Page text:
Date of Award
Master of Science in Aeronautical Engineering
Department of Aeronautics and Astronautics
Ryan O'Hara, PhD
The manufacture of components in Additive Manufacturing processes is limited by the range of materials available. Qualification of materials for Additive Manufacturing is time intensive, and is often specific to a single type of machine. In this study, an approach to selecting power, speed, and hatch spacing values for a newly powderized material, AF9628 weapons steel, is described that results in highly dense (>99.9%) parts on an MLab 200R Cusing. Initial power and speed values used in a weld track study were selected based on a survey of parameters used on similar materials, with a focus on the energy density value known as laser fluence. Shape and penetration depth of the weld tracks were used to select the most promising parameters for generation of solid parts. Solid cylinders were printed with hatch spacing values of 90%, 80%, and 70% of the weld track widths and evaluated for porosity using sectioning and microscopy and CT scanning. Several parameter combinations resulted in parts with >99.9% density, with these parts occurring at a fluence value of between 200 and 300 J/mm3, and a volumetric energy density (EV ) value of between 80 and 90 J/mm3. Initial material characterization of the as-built material was conducted, with strength and hardness values that met or exceeded values taken from the original material patent. Weld track studies at various laser focal diameters were then conducted on the larger, more powerful M2 Cusing by sweeping along a 250 J/mm3 line of fluence, and solid parts were successfully generated using hatch spacing values based on 80% of the weld track width. Additionally, the gas atomized AF9628 powder morphology and chemistry were evaluated in both the virgin and used-sieved conditions, with no change in print quality directly attributed to powder recycling.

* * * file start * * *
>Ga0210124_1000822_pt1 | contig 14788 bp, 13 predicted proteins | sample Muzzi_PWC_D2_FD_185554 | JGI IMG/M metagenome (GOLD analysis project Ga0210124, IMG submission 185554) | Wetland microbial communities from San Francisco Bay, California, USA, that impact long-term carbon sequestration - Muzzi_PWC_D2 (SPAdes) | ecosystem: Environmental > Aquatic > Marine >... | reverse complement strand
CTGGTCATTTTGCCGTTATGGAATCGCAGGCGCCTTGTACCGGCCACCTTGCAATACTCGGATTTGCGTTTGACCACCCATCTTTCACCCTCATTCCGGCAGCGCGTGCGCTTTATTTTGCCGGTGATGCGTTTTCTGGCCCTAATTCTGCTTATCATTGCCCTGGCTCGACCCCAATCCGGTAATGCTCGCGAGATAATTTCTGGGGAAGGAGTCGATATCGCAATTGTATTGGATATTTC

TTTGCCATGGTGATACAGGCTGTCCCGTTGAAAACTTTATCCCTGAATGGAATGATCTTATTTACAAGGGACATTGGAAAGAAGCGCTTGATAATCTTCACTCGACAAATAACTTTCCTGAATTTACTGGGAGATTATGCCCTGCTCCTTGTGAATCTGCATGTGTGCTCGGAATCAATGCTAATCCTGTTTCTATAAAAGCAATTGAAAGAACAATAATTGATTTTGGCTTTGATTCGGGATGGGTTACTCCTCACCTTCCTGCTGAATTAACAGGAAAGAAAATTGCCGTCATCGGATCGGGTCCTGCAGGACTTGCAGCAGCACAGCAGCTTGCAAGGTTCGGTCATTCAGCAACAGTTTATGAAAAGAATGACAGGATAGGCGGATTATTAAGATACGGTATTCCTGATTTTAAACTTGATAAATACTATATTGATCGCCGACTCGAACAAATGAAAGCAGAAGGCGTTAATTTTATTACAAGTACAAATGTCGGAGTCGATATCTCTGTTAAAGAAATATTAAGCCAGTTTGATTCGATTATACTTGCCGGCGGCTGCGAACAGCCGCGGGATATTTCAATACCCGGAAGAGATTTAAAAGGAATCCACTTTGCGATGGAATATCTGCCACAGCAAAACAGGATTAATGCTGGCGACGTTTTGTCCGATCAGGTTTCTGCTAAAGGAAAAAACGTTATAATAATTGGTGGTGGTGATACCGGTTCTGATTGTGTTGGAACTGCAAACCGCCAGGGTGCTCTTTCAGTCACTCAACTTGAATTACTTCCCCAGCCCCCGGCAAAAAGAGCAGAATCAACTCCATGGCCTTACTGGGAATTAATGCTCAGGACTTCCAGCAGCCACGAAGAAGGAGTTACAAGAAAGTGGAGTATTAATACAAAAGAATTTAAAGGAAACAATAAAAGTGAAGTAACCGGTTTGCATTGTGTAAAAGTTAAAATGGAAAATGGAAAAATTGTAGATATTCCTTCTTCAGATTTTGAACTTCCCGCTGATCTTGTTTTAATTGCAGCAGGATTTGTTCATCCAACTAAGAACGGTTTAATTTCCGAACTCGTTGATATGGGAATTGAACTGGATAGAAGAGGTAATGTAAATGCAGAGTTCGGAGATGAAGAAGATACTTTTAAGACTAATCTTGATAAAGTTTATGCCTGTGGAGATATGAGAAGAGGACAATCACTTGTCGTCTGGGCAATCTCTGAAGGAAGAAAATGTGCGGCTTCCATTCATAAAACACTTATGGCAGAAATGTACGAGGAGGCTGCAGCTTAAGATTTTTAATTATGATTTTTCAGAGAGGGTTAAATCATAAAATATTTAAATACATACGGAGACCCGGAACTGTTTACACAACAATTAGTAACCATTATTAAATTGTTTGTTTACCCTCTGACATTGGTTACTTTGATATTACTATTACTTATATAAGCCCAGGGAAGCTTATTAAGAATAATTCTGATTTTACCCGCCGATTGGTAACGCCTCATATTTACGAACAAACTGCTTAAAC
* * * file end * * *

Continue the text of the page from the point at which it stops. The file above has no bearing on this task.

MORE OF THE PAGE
DTIC Accession Number
Hager, Erin M., "Process Parameter Development of Additively Manufactured AF9628 Weapons Steel" (2019). Theses and Dissertations. 2220.